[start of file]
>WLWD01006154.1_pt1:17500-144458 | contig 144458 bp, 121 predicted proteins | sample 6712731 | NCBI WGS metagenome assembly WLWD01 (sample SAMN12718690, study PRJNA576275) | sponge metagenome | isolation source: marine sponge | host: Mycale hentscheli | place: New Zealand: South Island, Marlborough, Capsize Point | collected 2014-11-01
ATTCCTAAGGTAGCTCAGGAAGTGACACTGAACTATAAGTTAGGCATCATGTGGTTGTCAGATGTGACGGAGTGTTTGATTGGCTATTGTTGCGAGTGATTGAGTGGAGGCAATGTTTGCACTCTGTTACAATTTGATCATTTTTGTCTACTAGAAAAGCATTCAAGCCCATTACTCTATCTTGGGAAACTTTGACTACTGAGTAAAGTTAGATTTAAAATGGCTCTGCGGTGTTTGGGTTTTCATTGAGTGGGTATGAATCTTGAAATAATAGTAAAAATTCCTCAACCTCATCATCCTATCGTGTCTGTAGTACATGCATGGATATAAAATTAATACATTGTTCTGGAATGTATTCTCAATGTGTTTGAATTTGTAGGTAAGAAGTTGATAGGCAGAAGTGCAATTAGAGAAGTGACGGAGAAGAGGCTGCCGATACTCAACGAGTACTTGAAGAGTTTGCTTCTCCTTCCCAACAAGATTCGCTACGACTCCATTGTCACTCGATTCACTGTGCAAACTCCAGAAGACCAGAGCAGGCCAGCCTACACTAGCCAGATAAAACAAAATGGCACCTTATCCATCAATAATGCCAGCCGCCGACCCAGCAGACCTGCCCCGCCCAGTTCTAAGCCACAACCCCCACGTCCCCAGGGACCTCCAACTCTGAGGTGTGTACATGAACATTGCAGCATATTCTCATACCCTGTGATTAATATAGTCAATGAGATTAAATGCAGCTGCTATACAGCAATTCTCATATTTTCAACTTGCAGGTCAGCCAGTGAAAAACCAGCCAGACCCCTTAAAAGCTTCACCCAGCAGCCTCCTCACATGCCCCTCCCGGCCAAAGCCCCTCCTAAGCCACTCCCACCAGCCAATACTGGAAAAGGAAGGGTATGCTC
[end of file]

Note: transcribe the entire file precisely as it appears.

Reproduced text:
>WLWD01006154.1_pt1:17500-144458 | contig 144458 bp, 121 predicted proteins | sample 6712731 | NCBI WGS metagenome assembly WLWD01 (sample SAMN12718690, study PRJNA576275) | sponge metagenome | isolation source: marine sponge | host: Mycale hentscheli | place: New Zealand: South Island, Marlborough, Capsize Point | collected 2014-11-01
ATTCCTAAGGTAGCTCAGGAAGTGACACTGAACTATAAGTTAGGCATCATGTGGTTGTCAGATGTGACGGAGTGTTTGATTGGCTATTGTTGCGAGTGATTGAGTGGAGGCAATGTTTGCACTCTGTTACAATTTGATCATTTTTGTCTACTAGAAAAGCATTCAAGCCCATTACTCTATCTTGGGAAACTTTGACTACTGAGTAAAGTTAGATTTAAAATGGCTCTGCGGTGTTTGGGTTTTCATTGAGTGGGTATGAATCTTGAAATAATAGTAAAAATTCCTCAACCTCATCATCCTATCGTGTCTGTAGTACATGCATGGATATAAAATTAATACATTGTTCTGGAATGTATTCTCAATGTGTTTGAATTTGTAGGTAAGAAGTTGATAGGCAGAAGTGCAATTAGAGAAGTGACGGAGAAGAGGCTGCCGATACTCAACGAGTACTTGAAGAGTTTGCTTCTCCTTCCCAACAAGATTCGCTACGACTCCATTGTCACTCGATTCACTGTGCAAACTCCAGAAGACCAGAGCAGGCCAGCCTACACTAGCCAGATAAAACAAAATGGCACCTTATCCATCAATAATGCCAGCCGCCGACCCAGCAGACCTGCCCCGCCCAGTTCTAAGCCACAACCCCCACGTCCCCAGGGACCTCCAACTCTGAGGTGTGTACATGAACATTGCAGCATATTCTCATACCCTGTGATTAATATAGTCAATGAGATTAAATGCAGCTGCTATACAGCAATTCTCATATTTTCAACTTGCAGGTCAGCCAGTGAAAAACCAGCCAGACCCCTTAAAAGCTTCACCCAGCAGCCTCCTCACATGCCCCTCCCGGCCAAAGCCCCTCCTAAGCCACTCCCACCAGCCAATACTGGAAAAGGAAGGGTATGCTC